The pedal is an important link between you and your road bike. Of the three contact points – saddle, bar and pedals – the latter is by far the most dynamic. After all, the power that you’re working so hard to generate is all going through the pedals to the crank and ultimately propelling the bike. So getting the right pedal is crucial.
Modern clipless pedal systems feature a cleat – fastened to the sole of your shoe – which allows you to clip into and out of your pedals easily, safely and virtually instantly. Although most clipless systems use similar technology, there are still lots of variations and huge price differences. Here's our pick of the top road pedals we've tested over the last year. (You may like to see our guide on how to use clipless pedals, as well as our buyer's guide to clipless pedals detailing what to look out for before making a purchase, too.)
Shimano R550 SPD-SL pedals
The Shimano R550 pedals are a feature packed, resin bodied road model that sits below Shimano's new 105 5700-C. The Japanese componentry behemoth is no stranger to using trickle down technology, and features that just a few years ago were only available in its top-of-the-line Dura-Ace range are now available in this lower end sibling.
- Weight: 309g (pair)
- Cleat: SPD SL
BBB Roadking TI pedals
Dutch company BBB has a limited range of road pedals, but its Roadking Ti models top that line-up and deliver enviable weight savings at a very reasonable price – and look set to give the market leaders a good run for their money.
- Weight: 200g (pair)
- Cleat: Look or BBB's own
Shimano PD-5700C 105 SPD-SL pedals
Shimano 105 is the Japanese giant's third-tier groupset, and enjoys the benefits of trickle-down technology from its two more illustrious siblings. Which is why it's hard to tell at first that the new carbon-bodied 105 pedal is any different to the Ultegra (£149.99) or the top-end Dura-Ace (£229.99).
- Weight: 276g (pair)
- Cleat: Standard Shimano (SM-SH11)
Exustar E-PR2 pedals
The Exustar E-PR2 pedals come supplied with fixed and floating cleats that have a large contact area, rubberised grippy walking pads – which are quite hardwearing and excellent off the bike – and wear indicators, as well as integrated replacement position guides.
- Weight: 266g (pair)
- Cleat: 3-bolt Exustar
Shimano 105 SPD-SL pedals
Weighing a mere 3g more than their Ultegra siblings, the 105s look like amazing value for the money. And sporting the same attractive shape as the Ultegras, a finish colour matched to the 105 groupset, and retaining the stainless steel protective plate, they are far from being an inferior choice.
- Weight: 321g (pair)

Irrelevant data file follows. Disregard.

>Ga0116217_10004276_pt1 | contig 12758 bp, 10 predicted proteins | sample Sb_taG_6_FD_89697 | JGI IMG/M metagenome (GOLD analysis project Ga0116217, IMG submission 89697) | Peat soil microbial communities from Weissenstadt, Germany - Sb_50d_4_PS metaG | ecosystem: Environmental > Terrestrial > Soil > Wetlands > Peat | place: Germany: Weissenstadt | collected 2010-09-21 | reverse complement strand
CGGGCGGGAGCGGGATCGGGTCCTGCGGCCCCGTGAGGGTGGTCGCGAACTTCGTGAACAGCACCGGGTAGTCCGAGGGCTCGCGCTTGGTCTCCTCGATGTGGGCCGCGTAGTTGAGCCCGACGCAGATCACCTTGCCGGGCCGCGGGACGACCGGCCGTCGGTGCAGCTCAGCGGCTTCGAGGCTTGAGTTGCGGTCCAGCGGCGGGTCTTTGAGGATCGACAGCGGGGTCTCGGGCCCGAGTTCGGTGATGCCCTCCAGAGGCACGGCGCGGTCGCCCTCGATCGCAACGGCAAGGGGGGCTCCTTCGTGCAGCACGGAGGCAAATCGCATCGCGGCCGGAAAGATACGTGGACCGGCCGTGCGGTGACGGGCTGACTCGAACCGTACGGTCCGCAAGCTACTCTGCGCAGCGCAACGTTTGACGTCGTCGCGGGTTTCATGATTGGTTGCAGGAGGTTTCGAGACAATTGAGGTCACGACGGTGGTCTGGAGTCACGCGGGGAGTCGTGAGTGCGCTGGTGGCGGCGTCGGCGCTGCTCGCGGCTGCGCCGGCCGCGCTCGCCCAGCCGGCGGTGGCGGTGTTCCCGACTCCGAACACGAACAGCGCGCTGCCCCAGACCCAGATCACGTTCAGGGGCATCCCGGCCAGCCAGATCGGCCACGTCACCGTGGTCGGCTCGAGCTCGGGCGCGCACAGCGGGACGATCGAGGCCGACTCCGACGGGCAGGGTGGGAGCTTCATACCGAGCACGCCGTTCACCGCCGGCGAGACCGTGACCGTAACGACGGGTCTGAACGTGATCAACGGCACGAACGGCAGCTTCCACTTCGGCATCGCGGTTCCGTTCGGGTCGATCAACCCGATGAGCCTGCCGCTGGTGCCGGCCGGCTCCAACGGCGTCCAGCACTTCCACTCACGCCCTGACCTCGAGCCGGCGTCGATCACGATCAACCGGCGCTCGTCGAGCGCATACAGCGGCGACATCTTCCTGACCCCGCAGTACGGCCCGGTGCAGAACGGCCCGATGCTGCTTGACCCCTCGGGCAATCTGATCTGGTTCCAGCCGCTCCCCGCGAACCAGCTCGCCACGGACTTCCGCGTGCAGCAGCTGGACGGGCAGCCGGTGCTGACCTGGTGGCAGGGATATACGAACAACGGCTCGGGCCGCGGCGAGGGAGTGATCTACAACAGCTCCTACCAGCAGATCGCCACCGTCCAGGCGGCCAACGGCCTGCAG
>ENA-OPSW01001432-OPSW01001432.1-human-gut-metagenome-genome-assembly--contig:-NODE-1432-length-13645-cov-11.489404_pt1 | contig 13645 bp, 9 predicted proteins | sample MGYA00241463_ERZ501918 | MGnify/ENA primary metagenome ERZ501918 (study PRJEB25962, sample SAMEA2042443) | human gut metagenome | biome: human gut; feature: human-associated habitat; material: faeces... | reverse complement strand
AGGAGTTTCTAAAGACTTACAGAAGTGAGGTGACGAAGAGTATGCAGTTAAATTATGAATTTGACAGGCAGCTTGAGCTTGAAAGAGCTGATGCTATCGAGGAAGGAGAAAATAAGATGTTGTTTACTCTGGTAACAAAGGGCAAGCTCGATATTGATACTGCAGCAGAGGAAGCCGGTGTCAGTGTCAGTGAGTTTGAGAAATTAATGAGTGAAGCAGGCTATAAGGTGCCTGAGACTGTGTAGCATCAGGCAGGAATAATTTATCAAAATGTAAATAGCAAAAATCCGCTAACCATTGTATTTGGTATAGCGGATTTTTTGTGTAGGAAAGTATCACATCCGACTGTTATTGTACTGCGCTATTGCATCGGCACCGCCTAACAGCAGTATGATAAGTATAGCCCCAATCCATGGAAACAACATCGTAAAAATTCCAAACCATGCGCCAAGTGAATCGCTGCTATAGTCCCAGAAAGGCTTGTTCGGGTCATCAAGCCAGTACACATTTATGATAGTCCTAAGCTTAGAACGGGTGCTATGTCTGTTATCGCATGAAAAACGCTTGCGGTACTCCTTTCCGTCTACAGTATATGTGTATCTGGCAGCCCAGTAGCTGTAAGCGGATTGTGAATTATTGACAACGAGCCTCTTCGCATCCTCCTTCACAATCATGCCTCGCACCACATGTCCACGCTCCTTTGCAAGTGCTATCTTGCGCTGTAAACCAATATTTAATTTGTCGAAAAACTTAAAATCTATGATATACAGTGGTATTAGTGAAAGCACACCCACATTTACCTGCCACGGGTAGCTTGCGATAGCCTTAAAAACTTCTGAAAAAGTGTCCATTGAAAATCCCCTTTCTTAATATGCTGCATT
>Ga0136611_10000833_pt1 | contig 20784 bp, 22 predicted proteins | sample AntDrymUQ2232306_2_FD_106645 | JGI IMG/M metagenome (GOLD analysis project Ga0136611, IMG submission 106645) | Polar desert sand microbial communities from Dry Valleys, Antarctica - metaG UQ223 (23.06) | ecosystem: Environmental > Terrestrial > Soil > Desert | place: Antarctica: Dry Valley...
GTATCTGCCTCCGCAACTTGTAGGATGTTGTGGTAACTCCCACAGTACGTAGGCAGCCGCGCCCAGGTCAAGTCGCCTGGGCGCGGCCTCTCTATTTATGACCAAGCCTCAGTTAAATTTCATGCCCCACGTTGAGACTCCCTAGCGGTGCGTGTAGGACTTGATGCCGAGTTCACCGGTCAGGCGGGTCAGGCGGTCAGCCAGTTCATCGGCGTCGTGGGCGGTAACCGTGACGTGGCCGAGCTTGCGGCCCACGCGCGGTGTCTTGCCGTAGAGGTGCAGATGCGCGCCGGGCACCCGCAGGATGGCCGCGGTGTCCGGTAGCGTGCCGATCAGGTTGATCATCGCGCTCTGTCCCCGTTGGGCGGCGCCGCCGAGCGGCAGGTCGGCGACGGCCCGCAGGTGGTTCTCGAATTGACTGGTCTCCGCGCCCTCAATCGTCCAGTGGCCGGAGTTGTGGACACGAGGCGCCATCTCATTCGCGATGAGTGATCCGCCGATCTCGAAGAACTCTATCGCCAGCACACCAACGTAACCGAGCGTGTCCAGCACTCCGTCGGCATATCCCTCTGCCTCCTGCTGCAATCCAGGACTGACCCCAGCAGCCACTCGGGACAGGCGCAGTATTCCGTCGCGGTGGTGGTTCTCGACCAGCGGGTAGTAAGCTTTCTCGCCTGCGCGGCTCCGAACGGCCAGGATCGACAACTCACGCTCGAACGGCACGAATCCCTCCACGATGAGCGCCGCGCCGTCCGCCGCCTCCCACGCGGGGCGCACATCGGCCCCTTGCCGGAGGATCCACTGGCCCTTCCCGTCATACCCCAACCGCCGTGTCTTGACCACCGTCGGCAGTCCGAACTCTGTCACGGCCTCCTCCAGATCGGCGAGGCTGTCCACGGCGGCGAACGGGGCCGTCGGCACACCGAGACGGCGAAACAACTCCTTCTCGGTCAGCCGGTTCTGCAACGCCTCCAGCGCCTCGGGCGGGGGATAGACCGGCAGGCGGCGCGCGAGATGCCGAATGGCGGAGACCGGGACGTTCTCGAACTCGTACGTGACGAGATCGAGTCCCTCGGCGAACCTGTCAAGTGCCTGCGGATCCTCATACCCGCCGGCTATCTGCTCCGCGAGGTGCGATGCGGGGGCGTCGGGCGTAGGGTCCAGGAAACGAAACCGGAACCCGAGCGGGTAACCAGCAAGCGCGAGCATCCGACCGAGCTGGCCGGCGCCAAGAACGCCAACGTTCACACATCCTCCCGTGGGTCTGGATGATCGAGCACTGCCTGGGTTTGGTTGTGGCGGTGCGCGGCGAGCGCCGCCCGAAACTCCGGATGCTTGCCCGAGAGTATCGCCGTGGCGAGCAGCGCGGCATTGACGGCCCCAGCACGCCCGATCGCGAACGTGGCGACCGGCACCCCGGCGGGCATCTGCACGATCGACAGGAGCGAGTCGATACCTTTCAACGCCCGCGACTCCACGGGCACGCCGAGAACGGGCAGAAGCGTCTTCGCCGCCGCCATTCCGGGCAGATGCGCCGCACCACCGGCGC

- Cleat: Standard Shimano 3 bolt
Speedplay Zero Stainless pedals
These use stainless steel rather than chromoly axles, losing 15g and improving long-term looks. The cleats too are lighter, but otherwise they share the Chromoly’s dual-sided entry, float that’s adjustable from 0 to 15 degrees, and the possibility of independently adjusting fore-aft, sideways and rotational foot positions without affecting the other settings.
- Weight: 208g (pair)
- Cleat: Speedplay Zero
Time Xpresso 6 pedals
The Xpresso 6 is a very light conventional pedal, largely due to the use of a carbon leaf spring instead of coiled steel. This remains open until the cleat is engaged, when it snaps closed, providing +/- 5 degrees of smooth angular float, 2.5mm of lateral float and great security.
- Weight: 212g (pair)
- Cleat: 3 bolt
What to look for when buying pedals
The axle has to be strong and stiff to ensure safety and efficiency. At 9/16in with 20 threads per inch to fit into a standard crank, it also supports the bearings that carry the pedal body.
Bearings don’t last long if water and road grime get into them. Extra seals are placed on the inside of the axle to try to prevent the ingress of contaminants into the system and increase bearing life.
3 Locking interface
This is the main assembly for securing the cleat to the pedal. Usually within the pedal, it can also be built into the cleat, as seen on Speedplay pedals. Most pedals allow you to adjust the force required to enter and exit the mechanism.
4 Cleat support surface
The cleat doesn't just sit on the locking interface and the front of the pedal. It should be supported in the middle of the pedal to provide a solid base to support the shoe and increase foot stability.
This feature is based on an article that was originally published in Cycling Plus magazine.